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**Surface area and Volumes of Prisms**

Lesson 59 Surface area and Volumes of Prisms

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Warm Up Find the perimeter and area of each polygon. 1. a rectangle with base 14 cm and height 9 cm 2. a right triangle with 9 cm and 12 cm legs 3. an equilateral triangle with side length 6 cm P = 46 cm; A = 126 cm2 P = 36 cm; A = 54 cm2

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Objectives Learn and apply the formula for the surface area of a prism.

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**Vocabulary lateral face lateral edge right prism oblique prism**

altitude surface area lateral surface

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**Prisms and cylinders have 2 congruent parallel bases.**

A lateral face is not a base. The edges of the base are called base edges. A lateral edge is not an edge of a base. The lateral faces of a right prism are all rectangles. An oblique prism has at least one nonrectangular lateral face.

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An altitude of a prism or cylinder is a perpendicular segment joining the planes of the bases. The height of a three-dimensional figure is the length of an altitude. Surface area is the total area of all faces and curved surfaces of a three-dimensional figure. The lateral area of a prism is the sum of the areas of the lateral faces.

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The net of a right prism can be drawn so that the lateral faces form a rectangle with the same height as the prism. The base of the rectangle is equal to the perimeter of the base of the prism.

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**The surface area of a right rectangular prism with length ℓ, width w, and height h can be written as**

S = 2ℓw + 2wh + 2ℓh.

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**The surface area formula is only true for right prisms**

The surface area formula is only true for right prisms. To find the surface area of an oblique prism, add the areas of the faces. Caution!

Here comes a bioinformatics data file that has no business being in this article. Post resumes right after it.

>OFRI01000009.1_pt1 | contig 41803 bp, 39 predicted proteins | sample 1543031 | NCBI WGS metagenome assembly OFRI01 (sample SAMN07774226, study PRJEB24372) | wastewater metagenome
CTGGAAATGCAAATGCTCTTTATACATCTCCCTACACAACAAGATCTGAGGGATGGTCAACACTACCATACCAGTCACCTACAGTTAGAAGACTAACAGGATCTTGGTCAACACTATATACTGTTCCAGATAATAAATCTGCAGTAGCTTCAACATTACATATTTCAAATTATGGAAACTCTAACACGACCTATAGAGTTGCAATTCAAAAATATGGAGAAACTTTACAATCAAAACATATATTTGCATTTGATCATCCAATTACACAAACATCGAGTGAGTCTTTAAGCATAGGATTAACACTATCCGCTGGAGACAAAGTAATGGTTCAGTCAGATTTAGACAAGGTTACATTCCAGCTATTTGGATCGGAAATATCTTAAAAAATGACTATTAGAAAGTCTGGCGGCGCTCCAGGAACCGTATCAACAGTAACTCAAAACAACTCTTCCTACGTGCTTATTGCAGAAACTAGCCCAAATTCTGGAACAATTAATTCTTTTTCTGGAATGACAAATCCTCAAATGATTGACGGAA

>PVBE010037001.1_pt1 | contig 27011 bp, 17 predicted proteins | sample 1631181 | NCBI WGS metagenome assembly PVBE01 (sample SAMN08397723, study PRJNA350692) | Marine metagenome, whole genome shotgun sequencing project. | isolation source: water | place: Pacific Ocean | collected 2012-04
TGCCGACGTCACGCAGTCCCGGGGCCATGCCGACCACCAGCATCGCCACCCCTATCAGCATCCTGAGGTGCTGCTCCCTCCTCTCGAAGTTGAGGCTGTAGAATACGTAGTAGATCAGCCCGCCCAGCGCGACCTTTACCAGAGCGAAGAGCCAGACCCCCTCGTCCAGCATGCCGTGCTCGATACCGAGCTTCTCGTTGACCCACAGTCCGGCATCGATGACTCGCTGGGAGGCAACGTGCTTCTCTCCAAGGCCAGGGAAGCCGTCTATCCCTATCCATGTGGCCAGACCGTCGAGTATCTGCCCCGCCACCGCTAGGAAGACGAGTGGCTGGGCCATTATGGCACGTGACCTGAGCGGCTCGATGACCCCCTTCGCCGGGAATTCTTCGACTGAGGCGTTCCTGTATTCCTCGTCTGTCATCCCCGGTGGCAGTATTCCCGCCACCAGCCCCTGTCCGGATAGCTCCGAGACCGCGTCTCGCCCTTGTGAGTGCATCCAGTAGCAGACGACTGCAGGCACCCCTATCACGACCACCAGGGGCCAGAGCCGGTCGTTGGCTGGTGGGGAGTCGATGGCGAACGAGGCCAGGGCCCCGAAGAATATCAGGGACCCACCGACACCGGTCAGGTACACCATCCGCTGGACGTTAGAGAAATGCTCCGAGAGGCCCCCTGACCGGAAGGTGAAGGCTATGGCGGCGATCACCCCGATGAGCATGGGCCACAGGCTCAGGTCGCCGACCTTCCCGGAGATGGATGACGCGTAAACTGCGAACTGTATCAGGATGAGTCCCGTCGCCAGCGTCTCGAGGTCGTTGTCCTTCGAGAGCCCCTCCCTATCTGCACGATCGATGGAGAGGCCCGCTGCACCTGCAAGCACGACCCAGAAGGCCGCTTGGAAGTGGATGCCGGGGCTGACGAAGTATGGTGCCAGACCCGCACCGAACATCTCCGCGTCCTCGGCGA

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**Example 1A: Finding Lateral Areas and Surface Areas of Prisms**

Find the lateral area and surface area of the right rectangular prism. Round to the nearest tenth, if necessary. L = Ph P = 2(9) + 2(7) = 32 ft = 32(14) = 448 ft2 S = Ph + 2B = (7)(9) = 574 ft2

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**Example 1B: Finding Lateral Areas and Surface Areas of Prisms**

Find the lateral area and surface area of a right regular triangular prism with height 20 cm and base edges of length 10 cm. Round to the nearest tenth, if necessary. L = Ph = 30(20) = 600 cm2 P = 3(10) = 30 cm S = Ph + 2B The base area is

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Check It Out! Example 1 Find the lateral area and surface area of a cube with edge length 8 cm. L = Ph = 32(8) = 256 cm2 P = 4(8) = 32 cm S = Ph + 2B = (8)(8) = 384 cm2

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**Example 3: Finding Surface Areas of Composite Three-Dimensional Figures**

Find the surface area of the composite figure.

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Example 3 Continued The surface area of the rectangular prism is . A right triangular prism is added to the rectangular prism. The surface area of the triangular prism is . Two copies of the rectangular prism base are removed. The area of the base is B = 2(4) = 8 cm2.

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Example 3 Continued The surface area of the composite figure is the sum of the areas of all surfaces on the exterior of the figure. S = (rectangular prism surface area) + (triangular prism surface area) – 2(rectangular prism base area) S = – 2(8) = 72 cm2

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**Example 4: Exploring Effects of Changing Dimensions**

The edge length of the cube is tripled. Describe the effect on the surface area.

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**Example 4 Continued original dimensions: edge length tripled: S = 6ℓ2**

24 cm original dimensions: edge length tripled: S = 6ℓ2 S = 6ℓ2 = 6(8)2 = 384 cm2 = 6(24)2 = 3456 cm2 Notice than 3456 = 9(384). If the length, width, and height are tripled, the surface area is multiplied by 32, or 9.

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Lesson Quiz: Part II 4. A cube has edge length 12 cm. If the edge length of the cube is doubled, what happens to the surface area? 5. Find the surface area of the composite figure. The surface area is multiplied by 4. S = 3752 m2

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Objectives Learn and apply the formula for the volume of a prism.

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Vocabulary volume